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What real return do you anticipate for your future investments?
Old 04-18-2014, 08:44 AM   #1
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What real return do you anticipate for your future investments?

Lots of folks have their own spreadsheets to crunch numbers.

So, I was wondering what kind of returns do you typically float around in your calculations?

Do you use numbers for both estimated inflation and return or a single number for a normalized 'real return' after accounting for inflation and any fees?

I make runs in my own spreadsheet for several 'what if' scenarios starting at 0% 'real return' and go up from their, but I guess I'm being ultra conservative as my baseline real return for the core of my plan is only 2%.

Is that being too conservative?
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Old 04-18-2014, 09:10 AM   #2
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In my spreadsheet like one you described, I have separate rates of return for each fund in my portfolio. I have 4 funds in my taxable accounts, the ones whose income is paying for my ER now, and 2 more in my IRA which I will tap into starting in about 8 or 9 years. I use a dividends per share calculation instead of a percentage return because that is what actually determines how much income I generate.

As for inflation, I separate my medical expenses (mainly health insurance with some dental bills) from the rest of my expenses so I can assign a separate inflation rate to each before combining them. This way, I can juice up the medical part in my what-if scenarios without affecting the remaining expenses.
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Old 04-18-2014, 09:46 AM   #3
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My projections were alwys off so I stopped making them. Now I occasionally use FIRECalc to monitor portfolio survival odds.
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Old 04-18-2014, 09:52 AM   #4
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My projections were alwys off so I stopped making them. Now I occasionally use FIRECalc to monitor portfolio survival odds.
+1

I'm getting a 100% success rate on FIRECalc now (9 years into retirement projected out to age 95), so this is essentially saying the future returns I'm using are no worse than the worst returns for any 28 year period since 1871.
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Old 04-18-2014, 10:00 AM   #5
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For my spreadsheet, I use 3% for inflation, increases in SS, increases in HSA contribution limits, medical costs, tax brackets, exemptions, etc.

I have a 60/40 AA and the historical return of such a portfolio is ~8.7% IIRC, but I haircut that down to 5.5% to be conservative (and I concede perhaps too conservative). For my taxable accounts which are invested in equities, I assume 2% of the 5.5% return will be in qualified dividends and the remainder in appreciation (capital gains).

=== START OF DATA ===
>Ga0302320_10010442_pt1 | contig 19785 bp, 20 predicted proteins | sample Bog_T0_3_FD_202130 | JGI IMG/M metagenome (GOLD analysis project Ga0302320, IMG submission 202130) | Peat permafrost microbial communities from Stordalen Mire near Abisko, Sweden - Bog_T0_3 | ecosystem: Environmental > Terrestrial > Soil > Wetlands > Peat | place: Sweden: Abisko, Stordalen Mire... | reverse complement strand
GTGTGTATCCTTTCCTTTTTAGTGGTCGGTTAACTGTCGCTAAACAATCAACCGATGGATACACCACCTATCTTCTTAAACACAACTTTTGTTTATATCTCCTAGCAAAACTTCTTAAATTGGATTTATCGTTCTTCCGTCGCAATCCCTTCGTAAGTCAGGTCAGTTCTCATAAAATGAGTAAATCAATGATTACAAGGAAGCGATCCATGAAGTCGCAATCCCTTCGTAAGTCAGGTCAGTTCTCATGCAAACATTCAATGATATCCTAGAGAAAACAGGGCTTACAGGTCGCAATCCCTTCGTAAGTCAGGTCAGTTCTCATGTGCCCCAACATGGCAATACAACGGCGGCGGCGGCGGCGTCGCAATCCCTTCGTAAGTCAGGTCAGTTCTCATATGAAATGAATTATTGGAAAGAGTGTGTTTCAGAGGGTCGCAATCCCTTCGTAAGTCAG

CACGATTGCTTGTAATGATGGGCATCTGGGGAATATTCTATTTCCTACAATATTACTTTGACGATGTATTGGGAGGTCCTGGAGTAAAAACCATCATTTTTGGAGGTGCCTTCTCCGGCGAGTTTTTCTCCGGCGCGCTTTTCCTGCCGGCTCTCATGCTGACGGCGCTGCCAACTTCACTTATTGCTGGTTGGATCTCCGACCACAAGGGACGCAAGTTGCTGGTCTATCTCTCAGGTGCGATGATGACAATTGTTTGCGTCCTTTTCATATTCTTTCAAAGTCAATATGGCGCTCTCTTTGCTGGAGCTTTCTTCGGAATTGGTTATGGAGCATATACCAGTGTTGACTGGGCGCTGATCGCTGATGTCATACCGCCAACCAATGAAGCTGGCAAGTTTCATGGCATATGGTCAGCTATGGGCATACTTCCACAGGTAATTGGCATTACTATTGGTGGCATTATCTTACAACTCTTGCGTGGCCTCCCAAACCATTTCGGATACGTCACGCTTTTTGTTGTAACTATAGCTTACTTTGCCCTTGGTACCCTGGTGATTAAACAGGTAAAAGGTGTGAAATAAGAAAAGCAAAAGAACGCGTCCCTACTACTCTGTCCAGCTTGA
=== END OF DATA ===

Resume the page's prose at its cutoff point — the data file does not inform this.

So overall, my real return is 2.5%.

I considered separate rates of return for my taxable, tax-deferred and tax-free portfolios but just haven't done it yet. Actually, I just thought of an easy way to do it so I may make that modification, along with a similar sized haircut to each.
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Old 04-18-2014, 10:13 AM   #6
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I have not used a different set of inflation or returns by taxable, vs IRA or medical costs etc.

I try and keep it somewhat simple but can adjust for time frames. I use 2.5% inflation for the next 2 years (until I'm 60), then default to 3%. This is factored against my total annual expenses. I can vary inflation numbers based on age (e.g. 2.5% til 60, then 3% til 68, 3.2 til 70, etc)

I use a 5% return on my total portfolio (just the retirement funds).

So essentially it is a real return of 2.5 - 2.0%.
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Old 04-18-2014, 10:19 AM   #7
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I use close to historical rates of 6% real for equities and 3% for inflation. The mortgage doesn't inflate, but everything else does, I think.

My margin is in an inflating portfolio value, rather than lower returns. Thus I have planned for the most probable or average case, but have the margin that FIRECalc demands.

I think Roth conversion and portfolio planning will be a little more realistic this way. We may have to figure out how to spend more if the averages actually hold.
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Old 04-18-2014, 10:25 AM   #8
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I don't use any type of spreadsheet, or other method of calculation that relies on a single fixed rate of return (I used to, but not any longer). Even if I were to run several different scenarios based on different estimated rates of return, it strikes me that in the real world, the sequence of returns makes such a difference that the best guesstimate I can come up with is to run Firecalc and not worry about it any more.

My current WR is comfortably below the level that gives me a 100% success rate in Firecalc, and that's good enough for me.

Yes, I'm one of those annoying people who lacks a deep understanding of investing, and so relies on a few Vanguard funds and the occasional fling with Firecalc. I don't preach it as a gospel or repeat it as a mantra though. So far, it seems to be working, and the hands-off approach suits me just fine.

Besides, I have an awful lot of lounging around to do
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Old 04-18-2014, 10:39 AM   #9
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I don't use any type of spreadsheet, or other method of calculation that relies on a single fixed rate of return (I used to, but not any longer). Even if I were to run several different scenarios based on different estimated rates of return, it strikes me that in the real world, the sequence of returns makes such a difference that the best guesstimate I can come up with is to run Firecalc and not worry about it any more.